I don't think that people truly change over fear of consequences or losing something/someone. If they do it tends to be a short term change and not a true one because it is extrinsically motivated. I can be on time for work because I know that if I'm not I might lose my job, but it doesn't make me get up early in the morning, most of the time I'm still scrabbling around panicking about being late. That's just part of my personality.

True change only cones from intrinsic motivation, a real desire inside that person to change, not because they realise they will lose something or because they know it is important to someone else or because someone is standing over them with a gun, even. Intrinsic motivation to change is very rare and you can't actually influence it.

The other problem with extrinsic motivation to change is that it can often cause resentment, ever seen someone give up smoking for a partner and then start again worse than before when they split up? If you're pretending to be someone you're not in order to please someone else then you often feel trapped, stifled and resentful towards that person in the end.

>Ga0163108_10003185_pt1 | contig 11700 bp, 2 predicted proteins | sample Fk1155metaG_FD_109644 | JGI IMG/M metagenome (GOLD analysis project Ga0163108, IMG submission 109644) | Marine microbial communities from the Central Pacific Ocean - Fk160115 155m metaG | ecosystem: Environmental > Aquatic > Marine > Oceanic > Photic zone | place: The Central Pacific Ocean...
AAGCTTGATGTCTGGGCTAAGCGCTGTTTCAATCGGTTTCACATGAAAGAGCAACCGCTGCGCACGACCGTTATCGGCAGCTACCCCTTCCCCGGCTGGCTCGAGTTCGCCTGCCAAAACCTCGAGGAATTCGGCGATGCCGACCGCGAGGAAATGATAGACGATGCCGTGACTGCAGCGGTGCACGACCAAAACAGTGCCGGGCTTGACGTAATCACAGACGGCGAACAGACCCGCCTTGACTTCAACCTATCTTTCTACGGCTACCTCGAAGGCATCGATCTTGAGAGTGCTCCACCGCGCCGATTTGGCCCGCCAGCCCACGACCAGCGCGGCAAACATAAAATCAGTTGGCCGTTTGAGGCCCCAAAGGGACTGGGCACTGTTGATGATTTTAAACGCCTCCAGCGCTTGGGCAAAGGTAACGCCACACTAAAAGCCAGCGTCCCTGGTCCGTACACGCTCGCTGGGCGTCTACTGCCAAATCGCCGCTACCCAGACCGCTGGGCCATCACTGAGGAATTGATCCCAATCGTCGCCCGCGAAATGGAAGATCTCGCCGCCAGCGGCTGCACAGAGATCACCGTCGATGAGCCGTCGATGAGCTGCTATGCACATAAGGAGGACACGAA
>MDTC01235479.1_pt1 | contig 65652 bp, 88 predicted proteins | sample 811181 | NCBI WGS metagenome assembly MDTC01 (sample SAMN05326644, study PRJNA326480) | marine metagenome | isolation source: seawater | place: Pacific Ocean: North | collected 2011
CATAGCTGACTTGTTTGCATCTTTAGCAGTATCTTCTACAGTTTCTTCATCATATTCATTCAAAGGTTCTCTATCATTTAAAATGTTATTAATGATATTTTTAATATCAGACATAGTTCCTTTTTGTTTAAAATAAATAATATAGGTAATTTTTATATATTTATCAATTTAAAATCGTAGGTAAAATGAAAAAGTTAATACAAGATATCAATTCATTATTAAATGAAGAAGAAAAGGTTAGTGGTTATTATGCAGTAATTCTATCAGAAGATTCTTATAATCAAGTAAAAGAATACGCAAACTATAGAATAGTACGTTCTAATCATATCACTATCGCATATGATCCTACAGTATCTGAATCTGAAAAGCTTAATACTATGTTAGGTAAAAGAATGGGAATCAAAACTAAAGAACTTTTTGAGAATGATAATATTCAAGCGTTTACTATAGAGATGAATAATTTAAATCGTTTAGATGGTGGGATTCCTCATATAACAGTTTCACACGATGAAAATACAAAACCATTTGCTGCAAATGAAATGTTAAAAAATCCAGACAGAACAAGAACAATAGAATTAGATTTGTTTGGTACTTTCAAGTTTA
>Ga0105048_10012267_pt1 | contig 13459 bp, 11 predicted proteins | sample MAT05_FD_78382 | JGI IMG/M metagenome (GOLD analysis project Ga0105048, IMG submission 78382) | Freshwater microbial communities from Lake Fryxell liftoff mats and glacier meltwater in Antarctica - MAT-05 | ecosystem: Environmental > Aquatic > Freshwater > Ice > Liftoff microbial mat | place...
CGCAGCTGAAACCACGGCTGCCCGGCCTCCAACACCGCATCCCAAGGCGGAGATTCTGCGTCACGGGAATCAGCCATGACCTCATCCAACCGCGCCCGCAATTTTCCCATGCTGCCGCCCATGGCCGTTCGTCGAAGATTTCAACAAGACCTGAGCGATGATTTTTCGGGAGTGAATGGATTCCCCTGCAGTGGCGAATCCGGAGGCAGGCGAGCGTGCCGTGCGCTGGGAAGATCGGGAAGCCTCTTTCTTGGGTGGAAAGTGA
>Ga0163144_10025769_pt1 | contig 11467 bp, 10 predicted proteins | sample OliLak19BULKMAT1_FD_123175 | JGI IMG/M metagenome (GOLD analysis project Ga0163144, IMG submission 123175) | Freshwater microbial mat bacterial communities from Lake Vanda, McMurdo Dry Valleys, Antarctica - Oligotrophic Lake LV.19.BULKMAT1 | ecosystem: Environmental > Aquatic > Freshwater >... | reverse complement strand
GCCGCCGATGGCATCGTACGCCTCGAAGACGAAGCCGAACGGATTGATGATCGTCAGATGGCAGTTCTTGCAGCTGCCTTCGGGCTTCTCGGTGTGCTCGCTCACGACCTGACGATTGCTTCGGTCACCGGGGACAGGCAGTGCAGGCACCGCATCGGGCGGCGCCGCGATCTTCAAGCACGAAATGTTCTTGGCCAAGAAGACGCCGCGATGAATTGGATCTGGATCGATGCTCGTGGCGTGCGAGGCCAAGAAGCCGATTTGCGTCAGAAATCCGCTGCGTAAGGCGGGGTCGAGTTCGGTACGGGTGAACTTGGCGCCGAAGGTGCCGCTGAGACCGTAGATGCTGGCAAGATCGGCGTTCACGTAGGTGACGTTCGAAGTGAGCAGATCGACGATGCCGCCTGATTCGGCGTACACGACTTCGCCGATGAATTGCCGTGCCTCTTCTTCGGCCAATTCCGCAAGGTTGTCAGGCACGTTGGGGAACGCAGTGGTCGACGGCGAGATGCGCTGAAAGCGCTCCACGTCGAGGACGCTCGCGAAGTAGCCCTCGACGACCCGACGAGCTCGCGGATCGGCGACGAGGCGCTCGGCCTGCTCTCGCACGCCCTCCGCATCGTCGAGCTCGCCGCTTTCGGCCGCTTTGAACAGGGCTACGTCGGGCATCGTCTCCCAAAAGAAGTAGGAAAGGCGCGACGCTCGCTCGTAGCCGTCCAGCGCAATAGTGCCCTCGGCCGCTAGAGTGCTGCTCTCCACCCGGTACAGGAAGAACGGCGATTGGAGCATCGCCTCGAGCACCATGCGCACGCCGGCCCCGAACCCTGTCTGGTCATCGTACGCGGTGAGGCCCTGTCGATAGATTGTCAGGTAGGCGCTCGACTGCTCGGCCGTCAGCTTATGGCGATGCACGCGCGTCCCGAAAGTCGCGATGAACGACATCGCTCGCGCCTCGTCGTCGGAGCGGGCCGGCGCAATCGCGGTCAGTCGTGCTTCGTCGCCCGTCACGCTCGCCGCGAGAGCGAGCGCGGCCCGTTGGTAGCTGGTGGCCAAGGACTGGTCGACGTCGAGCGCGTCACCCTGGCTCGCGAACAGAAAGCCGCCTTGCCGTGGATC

Orangeandpineapple Sat 18-May-13 22:19:31

Thank you for your replies.

I don't know why I feel this tremendous guilt and sense that I am betraying him and going behind his back.

I have decided to stay with my friend for a few more days. But to be honest I have made up my mind that my relationship will come to an end. It's just the how and when I need to sort out. I can't stay in this marriage. I am frightened of ending it. For a lot of different reasons.